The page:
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Officer Denny Rakestraw, "Negro officers" Lucius Boggs and Tommy Smith, and Sergeant McInnis have their hands full in an overcrowded and rapidly changing Atlanta. It's 1950, and color lines are shifting and racial tensions are simmering. Black families - including Smith's sister and brother-in-law - are moving into Rake's formerly all-white neighborhood, leading some residents to raise money to buy them out while others advocate a more violent solution. Rake's brother-in-law, Dale, a proud Klansman, launches a scheme to rally his fellow Kluxers to save their neighborhood. When those efforts spiral out of control and leave a man dead, Rake is forced to choose between loyalty to family and the law.
He isn't the only one with family troubles. Boggs has outraged his preacher father by courting a domestic, and now her ex-boyfriend has been released from prison. As Boggs, Smith, and their all-black precinct contend with violent drug dealers fighting for turf in new territory, their personal dramas draw them closer to the fires that threaten to consume Atlanta once again.
With echoes of James Ellroy and Denis Lehane, Mullen demonstrates in Lightning Men why he's celebrated for writing crime fiction "with a nimble sense of history...quick on its feet and vividly drawn" (Dallas Morning News).
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By Joseph Kucharski III on 11-08-17
A Little Too Much
Thomas Mullen certainly gives his readers the service they want with Lightning Men. Building off the previous novel, Darktown, Mullen goes deeper into the plight of Boggs and Smith and their careers as Atlanta’s first African-American police officers. He builds on the story of Officer Denny Rakestraw, a white officer who is not totally opposed to the idea of black officers, but finds himself living in a transition town – white suburbia now threatened to become another Darktown. Mullen’s plot twists and turns with real estate deals, moonshine and marijuana, and tensions between the always-incompetent KKK and their threatening successors, the Colombians. All and this more is breached cover-to-cover in one of the very few times that the old adage once made famous by Sir Mick about too much never being enough is unfortunately not true as Lightning Men suffers from that dreaded curse of sequelitis.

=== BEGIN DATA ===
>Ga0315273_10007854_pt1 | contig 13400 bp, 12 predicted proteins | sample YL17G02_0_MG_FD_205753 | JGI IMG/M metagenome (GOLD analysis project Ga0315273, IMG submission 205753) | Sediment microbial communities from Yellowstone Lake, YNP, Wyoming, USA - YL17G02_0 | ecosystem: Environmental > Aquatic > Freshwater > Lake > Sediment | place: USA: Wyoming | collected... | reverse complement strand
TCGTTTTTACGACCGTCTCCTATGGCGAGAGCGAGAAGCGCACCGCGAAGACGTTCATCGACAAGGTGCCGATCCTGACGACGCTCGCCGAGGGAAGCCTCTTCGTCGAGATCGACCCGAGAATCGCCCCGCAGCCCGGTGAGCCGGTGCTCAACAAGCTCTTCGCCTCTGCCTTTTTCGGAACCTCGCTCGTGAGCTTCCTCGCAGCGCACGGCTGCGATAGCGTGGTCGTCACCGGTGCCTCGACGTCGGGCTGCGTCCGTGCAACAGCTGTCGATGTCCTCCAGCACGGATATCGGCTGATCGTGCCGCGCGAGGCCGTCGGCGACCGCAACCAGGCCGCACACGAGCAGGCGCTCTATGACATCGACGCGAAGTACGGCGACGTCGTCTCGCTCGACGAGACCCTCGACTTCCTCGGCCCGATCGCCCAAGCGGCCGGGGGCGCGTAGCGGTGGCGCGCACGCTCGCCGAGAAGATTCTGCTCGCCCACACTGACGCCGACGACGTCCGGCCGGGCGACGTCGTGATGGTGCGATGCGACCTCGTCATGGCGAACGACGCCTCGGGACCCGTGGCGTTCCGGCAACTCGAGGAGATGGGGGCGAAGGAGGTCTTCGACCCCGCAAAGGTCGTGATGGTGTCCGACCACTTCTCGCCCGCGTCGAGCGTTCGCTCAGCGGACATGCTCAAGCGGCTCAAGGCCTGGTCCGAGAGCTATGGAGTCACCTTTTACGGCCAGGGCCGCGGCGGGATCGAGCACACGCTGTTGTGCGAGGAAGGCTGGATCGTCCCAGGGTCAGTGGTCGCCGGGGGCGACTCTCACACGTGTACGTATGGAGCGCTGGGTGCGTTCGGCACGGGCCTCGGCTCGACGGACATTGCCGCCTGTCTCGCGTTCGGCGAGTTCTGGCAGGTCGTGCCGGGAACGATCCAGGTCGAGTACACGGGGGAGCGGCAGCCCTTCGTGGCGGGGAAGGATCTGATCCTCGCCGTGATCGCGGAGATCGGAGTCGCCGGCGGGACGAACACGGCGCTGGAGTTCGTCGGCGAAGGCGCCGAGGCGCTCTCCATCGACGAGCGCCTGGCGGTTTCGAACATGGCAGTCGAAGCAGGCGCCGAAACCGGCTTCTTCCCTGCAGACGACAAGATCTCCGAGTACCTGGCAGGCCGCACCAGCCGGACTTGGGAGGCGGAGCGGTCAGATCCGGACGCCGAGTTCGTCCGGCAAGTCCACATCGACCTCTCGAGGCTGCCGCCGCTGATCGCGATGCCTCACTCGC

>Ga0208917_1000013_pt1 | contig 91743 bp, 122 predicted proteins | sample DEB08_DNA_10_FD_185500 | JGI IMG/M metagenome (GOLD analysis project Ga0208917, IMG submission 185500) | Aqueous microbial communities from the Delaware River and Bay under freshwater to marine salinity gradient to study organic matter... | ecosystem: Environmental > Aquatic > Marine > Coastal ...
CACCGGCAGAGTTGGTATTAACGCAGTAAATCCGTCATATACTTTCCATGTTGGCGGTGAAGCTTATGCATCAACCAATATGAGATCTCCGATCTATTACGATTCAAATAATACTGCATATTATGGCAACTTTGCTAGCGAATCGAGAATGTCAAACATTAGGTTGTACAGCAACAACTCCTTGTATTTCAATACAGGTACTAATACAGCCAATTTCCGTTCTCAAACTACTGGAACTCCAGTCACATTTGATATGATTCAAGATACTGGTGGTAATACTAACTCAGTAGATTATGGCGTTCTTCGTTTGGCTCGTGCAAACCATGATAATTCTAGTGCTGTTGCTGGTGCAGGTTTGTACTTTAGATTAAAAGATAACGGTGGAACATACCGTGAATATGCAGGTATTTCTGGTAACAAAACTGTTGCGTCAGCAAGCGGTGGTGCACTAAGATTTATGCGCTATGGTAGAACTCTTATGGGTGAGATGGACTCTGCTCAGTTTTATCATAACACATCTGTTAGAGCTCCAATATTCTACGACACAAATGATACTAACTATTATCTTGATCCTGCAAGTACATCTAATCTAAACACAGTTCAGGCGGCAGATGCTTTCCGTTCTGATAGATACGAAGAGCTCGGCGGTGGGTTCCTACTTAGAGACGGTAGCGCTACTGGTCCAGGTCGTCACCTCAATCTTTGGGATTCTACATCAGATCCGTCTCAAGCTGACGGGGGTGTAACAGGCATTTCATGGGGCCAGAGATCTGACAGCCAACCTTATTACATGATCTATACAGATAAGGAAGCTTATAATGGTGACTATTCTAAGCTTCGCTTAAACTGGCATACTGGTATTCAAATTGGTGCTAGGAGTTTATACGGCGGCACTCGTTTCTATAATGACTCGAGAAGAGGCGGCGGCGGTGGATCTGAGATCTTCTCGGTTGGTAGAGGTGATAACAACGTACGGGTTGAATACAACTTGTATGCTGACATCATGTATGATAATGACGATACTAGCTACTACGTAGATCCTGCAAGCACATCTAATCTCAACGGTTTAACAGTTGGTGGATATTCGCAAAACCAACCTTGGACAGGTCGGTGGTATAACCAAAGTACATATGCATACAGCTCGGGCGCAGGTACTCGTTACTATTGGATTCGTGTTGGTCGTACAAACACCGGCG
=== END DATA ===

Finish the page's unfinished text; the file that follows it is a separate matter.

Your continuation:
You know, that stigmata is not entirely fair. Lightning Men is a compelling, well-written, and highly entertaining read. Mullen fleshes out 1950s Atlanta and presents the attitude of the city and the blatant bigotry throughout. Mullen digs deeper with his plot, tying various, complicated threads to key characters and letting the reader watch it all unfold. Yet, some of this plot is too obtuse. The map presented sprawls and rambles as long and as wide as Peachtree Street. Maybe Mullen binge watches Game of Thrones and as such, gives too much importance to the B-, C-, and D-story arcs, thus taking away the importance – and the very relevance – of the A-story. Crime novel readers don’t want a ramble down a shady lane in the sun. They want a punch to the gut. Hard punches. With a blow to the nose and a killer uppercut to knock you out. Lightning Men doesn’t have enough punches, but plenty of weaving and feints.
Lightning Men is a worthy follow-up and is successful in structuring, then embellishing, the characters’ arcs. However, too many new characters are introduced and with that comes a level of convenience in working the plot around these new characters and as a result, the story suffers.
Just a little. And just too much.
But not enough to keep me away from my next visit to Darktown.
4 of 4 people found this review helpful
By dustmouse5 on 04-12-18
Excellent follow-up to Darktown
This is a complex and interesting novel/mystery The context is fascinating: the first African-American policemen in Atlanta in the 1940s and 1950s. The characters include black and white Atlantans from a variety of backgrounds. White neo-nazis (the lightning men), KKK-ers, black vets of WWII, white people trying to do the right thing; good policemen, and corrupt policemen. The women characters are complex as well. Thurgood Marshall has a cameo here! I wonder if he'll show up in the next one.
The narrator, Yahya Adul-Mateen, has a lovely, deep voice but unfortunately doesn't make any effort to distinguish one character from another. Sometimes I wasn't sure who was speaking. Maybe I've been spoiled by some of the great narrators I've heard here: the brilliant Gerard Doyle being my favorite but also Simon Vance, Davina Porter, and more.
1 of 1 people found this review helpful